Let’s learn about test-driven development using a silly Kotlin program that simulates shooting a Desert Eagle at a watermelon.

## What is software testing?

Software developers can make mistakes, and these mistakes can sometimes occur in unforeseen ways.

Suppose we have an input field for a number. What happens if you enter a normal number, a very small number, a very big number, or a negative number? There are many cases to consider to ensure that your code works as intended.

It’d be annoying to manually test your code each time by typing in different possible values. To remedy this, you could write a script for each test scenario, and then run that script whenever you want to test many cases and be more certain that your code works as intended.

## What is test-driven development?

Test-driven development (TDD) is when you write the test before writing the actual code.

You start off by explicitly stating “this is what I expect to happen in this scenario”. By doing this, you won’t lose sight of what you actually want to achieve when coding the implementation and will hopefully make less mistakes.

Many dev teams report significantly fewer defects and improvements in code quality when they follow this practice. It’s better to deal with issues now than later.

## Demo

For demonstration purposes, I used a fun object to practice TDD with: the Desert Eagle handgun. Why? Because it’s cool.

The source code can be found on GitHub.

### The first test case

I start by defining what I want the gun to do when fired, and then create the test before writing the actual code.

fun `Fire once and have 6 rounds remaining`() {
    val de = DesertEagle() // Has 7 rounds in a mag
    de.fire(1) // Shoot 💥🔫
    assertEquals(6, de.rounds) // Ensure that there are 6 rounds left

This test will fail if I don’t have 6 rounds left like I expected. It’ll also fail because I haven’t created the DesertEagle class or a fire() function yet.

To be honest, I did notice that my coding strategy changed since I had an idea of the end result beforehand. I believe it was an improvement to my code quality.

### Testing other cases

This simple fire() function has many possible cases, just from having one parameter for the amount of triggerPulls. The cases that I accounted for were:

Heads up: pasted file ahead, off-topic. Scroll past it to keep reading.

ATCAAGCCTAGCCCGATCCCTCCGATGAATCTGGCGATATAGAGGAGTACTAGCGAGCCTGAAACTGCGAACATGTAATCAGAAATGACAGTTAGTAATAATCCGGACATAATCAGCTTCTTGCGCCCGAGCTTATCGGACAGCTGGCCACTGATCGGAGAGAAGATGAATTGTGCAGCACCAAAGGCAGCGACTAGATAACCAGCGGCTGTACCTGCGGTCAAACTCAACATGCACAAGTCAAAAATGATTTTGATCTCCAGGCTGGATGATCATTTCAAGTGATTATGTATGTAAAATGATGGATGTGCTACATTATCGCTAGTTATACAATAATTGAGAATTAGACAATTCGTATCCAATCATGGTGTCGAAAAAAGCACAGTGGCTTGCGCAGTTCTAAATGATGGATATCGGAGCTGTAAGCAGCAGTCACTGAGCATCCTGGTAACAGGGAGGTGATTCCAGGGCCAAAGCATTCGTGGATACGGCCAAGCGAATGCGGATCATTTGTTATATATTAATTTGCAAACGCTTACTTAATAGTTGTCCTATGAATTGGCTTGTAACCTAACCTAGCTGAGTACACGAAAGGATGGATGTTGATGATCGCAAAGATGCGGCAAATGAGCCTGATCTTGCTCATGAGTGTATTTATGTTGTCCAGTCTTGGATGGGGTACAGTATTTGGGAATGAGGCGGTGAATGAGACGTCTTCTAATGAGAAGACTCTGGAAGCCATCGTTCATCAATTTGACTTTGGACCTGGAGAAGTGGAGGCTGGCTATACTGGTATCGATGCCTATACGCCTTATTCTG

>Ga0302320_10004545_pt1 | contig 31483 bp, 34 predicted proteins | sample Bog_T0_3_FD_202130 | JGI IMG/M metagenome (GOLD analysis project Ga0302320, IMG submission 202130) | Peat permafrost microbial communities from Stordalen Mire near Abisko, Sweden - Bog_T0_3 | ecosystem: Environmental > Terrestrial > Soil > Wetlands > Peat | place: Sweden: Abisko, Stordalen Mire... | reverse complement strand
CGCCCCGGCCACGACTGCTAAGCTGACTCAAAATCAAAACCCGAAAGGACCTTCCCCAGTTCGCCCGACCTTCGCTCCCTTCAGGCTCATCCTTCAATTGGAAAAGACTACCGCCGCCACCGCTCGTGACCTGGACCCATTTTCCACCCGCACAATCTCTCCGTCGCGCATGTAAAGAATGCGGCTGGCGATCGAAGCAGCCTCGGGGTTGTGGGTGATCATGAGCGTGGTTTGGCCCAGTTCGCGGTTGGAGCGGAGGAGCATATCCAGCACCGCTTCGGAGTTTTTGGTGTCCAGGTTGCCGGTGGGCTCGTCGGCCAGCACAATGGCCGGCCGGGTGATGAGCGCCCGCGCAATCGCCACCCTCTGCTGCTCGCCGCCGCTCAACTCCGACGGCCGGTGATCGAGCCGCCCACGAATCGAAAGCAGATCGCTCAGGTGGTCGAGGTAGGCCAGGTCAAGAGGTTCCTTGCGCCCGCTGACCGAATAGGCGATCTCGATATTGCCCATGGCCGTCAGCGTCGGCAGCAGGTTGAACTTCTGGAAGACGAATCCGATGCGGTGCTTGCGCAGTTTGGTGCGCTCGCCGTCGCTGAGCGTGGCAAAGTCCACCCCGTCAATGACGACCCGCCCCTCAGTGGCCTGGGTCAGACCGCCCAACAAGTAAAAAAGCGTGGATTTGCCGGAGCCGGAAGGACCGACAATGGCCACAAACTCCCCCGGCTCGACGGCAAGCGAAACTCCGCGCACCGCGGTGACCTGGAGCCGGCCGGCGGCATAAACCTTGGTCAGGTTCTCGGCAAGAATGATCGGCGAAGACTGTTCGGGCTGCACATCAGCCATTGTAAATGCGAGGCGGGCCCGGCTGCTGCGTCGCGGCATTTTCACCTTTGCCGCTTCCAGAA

• Fire all 7 rounds and have 0 rounds remaining
  • Fire 7+ times and ensure rounds don’t go below 0
  • Ensure error occurs when inputting 0 or negative ints

For fun, I added a isSafetyActive variable to disallow firing if the safety is on and an accompanying test.

### Testing the system as a whole

When testing an application, it’s important to not only test individual parts, but also the system as a whole. Think of it like testing multiple moving parts of a machine.

Our DesertEagle is lonely. Let’s add a Watermelon for it to shoot!

What I want to happen is for a watermelon to be marked as “exploded” when it is shot.

So once again, I’ll create the test before the real implementation, and go from there.

fun `Watermelon should explode when shot once`() {
    val de = DesertEagle()
    val wm = Watermelon()
    de.isSafetyActive = false

    de.fire(1, wm)

This test will fail if hasExploded is false, opposite of what I expected.

For fun, I tested what would happen if I shot the watermelon a ridiculous amount of times.

fun `Watermelon should certainly explode when shot 2 bil+ times`() {
    val de = DesertEagle()
    val wm = Watermelon()
    de.isSafetyActive = false

    de.fire(Int.MAX_VALUE, wm) // The max value for an integer is 2,147,483,647


Test-driven development involves writing tests before writing actual code, which helps developers stay focused on what they want to achieve and catch issues earlier.

If you’re part of a dev team or working on anything mission-critical, you should use it!

It’s also satisfying to see green check marks for 100% code coverage.